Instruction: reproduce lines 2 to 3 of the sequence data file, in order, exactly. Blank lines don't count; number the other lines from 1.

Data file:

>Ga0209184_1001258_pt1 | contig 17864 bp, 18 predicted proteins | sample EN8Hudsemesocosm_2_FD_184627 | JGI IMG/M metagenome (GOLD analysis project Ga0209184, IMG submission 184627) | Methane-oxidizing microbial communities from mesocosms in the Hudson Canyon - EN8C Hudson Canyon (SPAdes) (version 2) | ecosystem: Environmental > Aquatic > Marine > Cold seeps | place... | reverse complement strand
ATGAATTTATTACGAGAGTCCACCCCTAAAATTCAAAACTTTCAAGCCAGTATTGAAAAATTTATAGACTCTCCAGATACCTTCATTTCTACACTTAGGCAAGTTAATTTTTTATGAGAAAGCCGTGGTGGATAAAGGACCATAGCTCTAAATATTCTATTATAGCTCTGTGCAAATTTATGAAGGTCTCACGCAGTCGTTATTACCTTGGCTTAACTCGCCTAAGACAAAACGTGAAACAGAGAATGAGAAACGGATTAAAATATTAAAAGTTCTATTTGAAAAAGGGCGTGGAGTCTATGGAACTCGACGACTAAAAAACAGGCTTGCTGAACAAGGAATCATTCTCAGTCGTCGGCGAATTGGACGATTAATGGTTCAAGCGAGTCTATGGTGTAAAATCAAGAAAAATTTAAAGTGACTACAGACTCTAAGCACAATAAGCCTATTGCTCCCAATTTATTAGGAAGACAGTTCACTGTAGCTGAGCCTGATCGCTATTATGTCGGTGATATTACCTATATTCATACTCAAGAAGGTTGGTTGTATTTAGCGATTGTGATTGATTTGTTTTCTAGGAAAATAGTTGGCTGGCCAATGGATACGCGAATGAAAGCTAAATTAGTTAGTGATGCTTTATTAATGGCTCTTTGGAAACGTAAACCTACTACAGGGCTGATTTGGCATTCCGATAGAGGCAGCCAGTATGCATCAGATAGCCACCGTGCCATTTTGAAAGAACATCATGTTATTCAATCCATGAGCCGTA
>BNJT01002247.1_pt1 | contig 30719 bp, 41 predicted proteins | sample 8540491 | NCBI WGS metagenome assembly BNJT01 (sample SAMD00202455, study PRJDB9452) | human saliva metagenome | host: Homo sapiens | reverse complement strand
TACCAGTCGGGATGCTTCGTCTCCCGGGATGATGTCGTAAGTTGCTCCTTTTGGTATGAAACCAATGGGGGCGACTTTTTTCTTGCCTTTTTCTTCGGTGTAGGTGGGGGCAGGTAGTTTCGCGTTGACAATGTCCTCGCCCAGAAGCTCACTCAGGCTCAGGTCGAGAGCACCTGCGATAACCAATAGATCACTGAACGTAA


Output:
ATGAATTTATTACGAGAGTCCACCCCTAAAATTCAAAACTTTCAAGCCAGTATTGAAAAATTTATAGACTCTCCAGATACCTTCATTTCTACACTTAGGCAAGTTAATTTTTTATGAGAAAGCCGTGGTGGATAAAGGACCATAGCTCTAAATATTCTATTATAGCTCTGTGCAAATTTATGAAGGTCTCACGCAGTCGTTATTACCTTGGCTTAACTCGCCTAAGACAAAACGTGAAACAGAGAATGAGAAACGGATTAAAATATTAAAAGTTCTATTTGAAAAAGGGCGTGGAGTCTATGGAACTCGACGACTAAAAAACAGGCTTGCTGAACAAGGAATCATTCTCAGTCGTCGGCGAATTGGACGATTAATGGTTCAAGCGAGTCTATGGTGTAAAATCAAGAAAAATTTAAAGTGACTACAGACTCTAAGCACAATAAGCCTATTGCTCCCAATTTATTAGGAAGACAGTTCACTGTAGCTGAGCCTGATCGCTATTATGTCGGTGATATTACCTATATTCATACTCAAGAAGGTTGGTTGTATTTAGCGATTGTGATTGATTTGTTTTCTAGGAAAATAGTTGGCTGGCCAATGGATACGCGAATGAAAGCTAAATTAGTTAGTGATGCTTTATTAATGGCTCTTTGGAAACGTAAACCTACTACAGGGCTGATTTGGCATTCCGATAGAGGCAGCCAGTATGCATCAGATAGCCACCGTGCCATTTTGAAAGAACATCATGTTATTCAATCCATGAGCCGTA
>BNJT01002247.1_pt1 | contig 30719 bp, 41 predicted proteins | sample 8540491 | NCBI WGS metagenome assembly BNJT01 (sample SAMD00202455, study PRJDB9452) | human saliva metagenome | host: Homo sapiens | reverse complement strand